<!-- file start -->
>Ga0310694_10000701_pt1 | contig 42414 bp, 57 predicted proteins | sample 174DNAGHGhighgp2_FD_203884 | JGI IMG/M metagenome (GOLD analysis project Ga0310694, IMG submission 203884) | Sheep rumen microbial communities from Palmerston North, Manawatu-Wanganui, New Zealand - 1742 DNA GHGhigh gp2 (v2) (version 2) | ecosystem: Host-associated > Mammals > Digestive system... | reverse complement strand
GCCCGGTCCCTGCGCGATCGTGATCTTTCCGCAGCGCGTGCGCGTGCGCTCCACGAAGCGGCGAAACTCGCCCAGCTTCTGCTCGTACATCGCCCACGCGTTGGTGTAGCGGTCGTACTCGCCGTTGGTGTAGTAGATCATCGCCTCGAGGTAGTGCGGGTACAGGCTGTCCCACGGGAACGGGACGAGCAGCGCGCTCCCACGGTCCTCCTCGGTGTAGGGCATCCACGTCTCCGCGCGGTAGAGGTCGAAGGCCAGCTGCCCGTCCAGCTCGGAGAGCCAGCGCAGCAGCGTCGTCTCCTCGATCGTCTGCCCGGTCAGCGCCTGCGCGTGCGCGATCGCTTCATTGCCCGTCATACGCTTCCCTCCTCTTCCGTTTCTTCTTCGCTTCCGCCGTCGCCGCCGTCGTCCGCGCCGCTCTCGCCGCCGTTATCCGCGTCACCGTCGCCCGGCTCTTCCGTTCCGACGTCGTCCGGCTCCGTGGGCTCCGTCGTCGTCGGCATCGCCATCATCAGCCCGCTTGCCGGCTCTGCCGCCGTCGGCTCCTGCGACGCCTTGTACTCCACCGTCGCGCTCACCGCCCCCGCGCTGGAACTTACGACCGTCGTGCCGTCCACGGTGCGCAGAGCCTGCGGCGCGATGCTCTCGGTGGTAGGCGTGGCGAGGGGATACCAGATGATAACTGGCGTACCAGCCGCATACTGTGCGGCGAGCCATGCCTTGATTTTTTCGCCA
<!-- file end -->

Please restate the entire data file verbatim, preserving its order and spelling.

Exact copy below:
>Ga0310694_10000701_pt1 | contig 42414 bp, 57 predicted proteins | sample 174DNAGHGhighgp2_FD_203884 | JGI IMG/M metagenome (GOLD analysis project Ga0310694, IMG submission 203884) | Sheep rumen microbial communities from Palmerston North, Manawatu-Wanganui, New Zealand - 1742 DNA GHGhigh gp2 (v2) (version 2) | ecosystem: Host-associated > Mammals > Digestive system... | reverse complement strand
GCCCGGTCCCTGCGCGATCGTGATCTTTCCGCAGCGCGTGCGCGTGCGCTCCACGAAGCGGCGAAACTCGCCCAGCTTCTGCTCGTACATCGCCCACGCGTTGGTGTAGCGGTCGTACTCGCCGTTGGTGTAGTAGATCATCGCCTCGAGGTAGTGCGGGTACAGGCTGTCCCACGGGAACGGGACGAGCAGCGCGCTCCCACGGTCCTCCTCGGTGTAGGGCATCCACGTCTCCGCGCGGTAGAGGTCGAAGGCCAGCTGCCCGTCCAGCTCGGAGAGCCAGCGCAGCAGCGTCGTCTCCTCGATCGTCTGCCCGGTCAGCGCCTGCGCGTGCGCGATCGCTTCATTGCCCGTCATACGCTTCCCTCCTCTTCCGTTTCTTCTTCGCTTCCGCCGTCGCCGCCGTCGTCCGCGCCGCTCTCGCCGCCGTTATCCGCGTCACCGTCGCCCGGCTCTTCCGTTCCGACGTCGTCCGGCTCCGTGGGCTCCGTCGTCGTCGGCATCGCCATCATCAGCCCGCTTGCCGGCTCTGCCGCCGTCGGCTCCTGCGACGCCTTGTACTCCACCGTCGCGCTCACCGCCCCCGCGCTGGAACTTACGACCGTCGTGCCGTCCACGGTGCGCAGAGCCTGCGGCGCGATGCTCTCGGTGGTAGGCGTGGCGAGGGGATACCAGATGATAACTGGCGTACCAGCCGCATACTGTGCGGCGAGCCATGCCTTGATTTTTTCGCCA